- Fifteen Republican states Attorney General Is requesting the United States Department of Education Abandon attempts to reinstate regulations under Title IX, a federal law that prohibits gender-based discrimination in schools.
- T.The Department of Education is set to unveil its proposed rules this spring on how colleges should look at and punish potential sexual violence on campus. Top state attorneys, led by Montana Attorney General Austin Knudsen, argued in a letter The current regulations issued by former education secretary Betsy Davos on Tuesday protect students, set clear expectations for responses to sexual misconduct and should not be changed.
- Upcoming draft rules It is also known to protect Transgender students from Discrimination under Title IX. The attorney general wrote in his letter that he was ready to take legal action against such provisions.
A new Title IX rule will fulfill President Joe Biden’s campaign promise to overturn the Davos-era, setting up court-like hearings to assess sexual harassment cases. During this process, students accused of sexual violence and their accused may cross-examine each other through an advisor.
Lawyers and other critics who have survived sexual violence say the process is too cumbersome and hampers reporting.
Title IX systems were dismantled before the Davos rule. The Obama administration issued the guidelines in 2011 Which has brought new awareness to on-campus sexual violence. However, the guideline stuck to allegations that it pressured colleges to find students responsible for sexual misconduct.
The Biden administration has said it plans to issue a draft version of its rules this month. However, the Department of Education Scheduled meeting To discuss regulations until May, implies possible delays.
Fifteen Attorney Generals from Alabama, Arkansas, Georgia, Idaho, Indiana, Kentucky, Louisiana, Missouri, Montana, Nebraska, Ohio, Oklahoma, South Carolina, South Dakota and Texas should fully abide by the rules.
They wrote a letter to Catherine Lemon, who heads the Department of Education’s civil rights office, telling her that the current regulations “provide essential provisions to protect freedom of speech and academic freedom.”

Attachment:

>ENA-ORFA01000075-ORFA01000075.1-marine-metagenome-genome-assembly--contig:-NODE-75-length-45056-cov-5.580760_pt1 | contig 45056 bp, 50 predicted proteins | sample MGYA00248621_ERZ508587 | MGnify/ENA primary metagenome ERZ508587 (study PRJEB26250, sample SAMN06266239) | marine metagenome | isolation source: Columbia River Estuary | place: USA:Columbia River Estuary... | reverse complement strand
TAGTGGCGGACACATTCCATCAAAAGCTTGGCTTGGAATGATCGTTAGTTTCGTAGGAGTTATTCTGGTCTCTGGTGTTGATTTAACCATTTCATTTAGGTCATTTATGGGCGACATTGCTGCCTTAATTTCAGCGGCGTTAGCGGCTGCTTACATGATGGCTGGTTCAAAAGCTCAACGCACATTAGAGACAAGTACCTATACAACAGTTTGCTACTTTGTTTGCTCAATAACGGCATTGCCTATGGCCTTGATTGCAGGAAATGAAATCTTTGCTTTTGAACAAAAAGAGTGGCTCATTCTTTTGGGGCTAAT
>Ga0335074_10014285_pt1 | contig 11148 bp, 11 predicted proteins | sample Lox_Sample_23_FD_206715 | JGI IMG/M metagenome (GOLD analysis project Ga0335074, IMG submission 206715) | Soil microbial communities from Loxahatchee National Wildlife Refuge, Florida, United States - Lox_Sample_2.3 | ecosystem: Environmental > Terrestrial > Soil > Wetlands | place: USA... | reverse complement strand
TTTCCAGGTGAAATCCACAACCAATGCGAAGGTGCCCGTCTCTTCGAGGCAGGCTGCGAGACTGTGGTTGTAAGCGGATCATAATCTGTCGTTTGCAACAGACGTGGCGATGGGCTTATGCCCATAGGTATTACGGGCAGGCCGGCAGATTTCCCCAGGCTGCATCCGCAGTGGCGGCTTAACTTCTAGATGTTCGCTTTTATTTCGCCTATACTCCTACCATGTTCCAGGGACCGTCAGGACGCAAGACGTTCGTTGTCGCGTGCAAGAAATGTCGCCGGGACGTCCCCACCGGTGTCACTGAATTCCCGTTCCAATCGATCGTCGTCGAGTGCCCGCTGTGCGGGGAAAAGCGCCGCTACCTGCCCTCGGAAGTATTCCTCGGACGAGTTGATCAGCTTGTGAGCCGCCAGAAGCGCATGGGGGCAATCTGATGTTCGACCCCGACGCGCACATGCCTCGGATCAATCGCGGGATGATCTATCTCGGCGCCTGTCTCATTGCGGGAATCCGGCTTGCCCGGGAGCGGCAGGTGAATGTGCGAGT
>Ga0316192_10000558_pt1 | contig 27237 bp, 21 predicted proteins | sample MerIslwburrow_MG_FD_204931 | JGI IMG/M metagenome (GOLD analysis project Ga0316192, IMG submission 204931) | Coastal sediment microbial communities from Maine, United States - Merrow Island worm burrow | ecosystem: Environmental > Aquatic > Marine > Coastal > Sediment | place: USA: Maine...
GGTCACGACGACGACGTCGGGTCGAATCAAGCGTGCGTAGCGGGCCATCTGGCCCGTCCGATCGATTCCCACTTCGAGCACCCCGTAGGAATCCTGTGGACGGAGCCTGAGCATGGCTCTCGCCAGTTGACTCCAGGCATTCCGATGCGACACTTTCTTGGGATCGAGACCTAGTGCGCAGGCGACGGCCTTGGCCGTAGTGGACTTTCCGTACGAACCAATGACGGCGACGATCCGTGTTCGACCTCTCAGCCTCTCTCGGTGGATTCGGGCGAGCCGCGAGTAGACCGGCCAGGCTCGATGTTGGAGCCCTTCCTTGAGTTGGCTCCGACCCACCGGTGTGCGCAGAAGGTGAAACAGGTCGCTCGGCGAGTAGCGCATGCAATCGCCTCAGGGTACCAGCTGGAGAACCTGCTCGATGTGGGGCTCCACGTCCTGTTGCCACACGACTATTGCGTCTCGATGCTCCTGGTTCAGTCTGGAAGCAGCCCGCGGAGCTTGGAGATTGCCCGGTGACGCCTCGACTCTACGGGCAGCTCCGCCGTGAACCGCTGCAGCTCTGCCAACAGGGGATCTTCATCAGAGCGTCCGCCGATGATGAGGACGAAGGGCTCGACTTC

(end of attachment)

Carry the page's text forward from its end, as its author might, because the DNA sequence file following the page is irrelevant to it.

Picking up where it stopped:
Lawyers targeted Lamon’s track record, led by the OCR, during the Obama administration from 2013 to 2017. They wrote that he had contributed to “a constitutional and regulatory mess” in Title IX and that he should withdraw from the rule-making process.
“The OCR has not only given its thumbs up to the standards of justice under your leadership, it has become a biased institution,” they wrote. “The investigation was not an investigation into isolated allegations, but rather a school fishing operation in every aspect of the school’s judicial process and campus life.”
Laman Facing similar lines of criticism During his confirmation process, Republican senators at the time said his work under the Obama administration should disqualify him from returning as head of the OCR. Laman Said in his early term In the OCR that he will withdraw federal funds to organizations violating Title IX, Although it did not happen in the end.
The Department of Education said in a statement on Wednesday that it was “committed to ensuring that schools provide a non-discriminatory learning environment, a goal we hope all educators and leaders will share.”
It did not respond to a request for comment from Lhamon.
The attorney general further noted that a new Title IX rule to protect the identities of transgender students would conflict with their state law. Several states, Including Montana And TexasLaws have been passed banning transgender athletes from competing in sports that match their gender identity.
The Attorney General wrote, “We are ready to take legal action to maintain the simple meaning of Title IX and to protect the integrity of women’s sports.”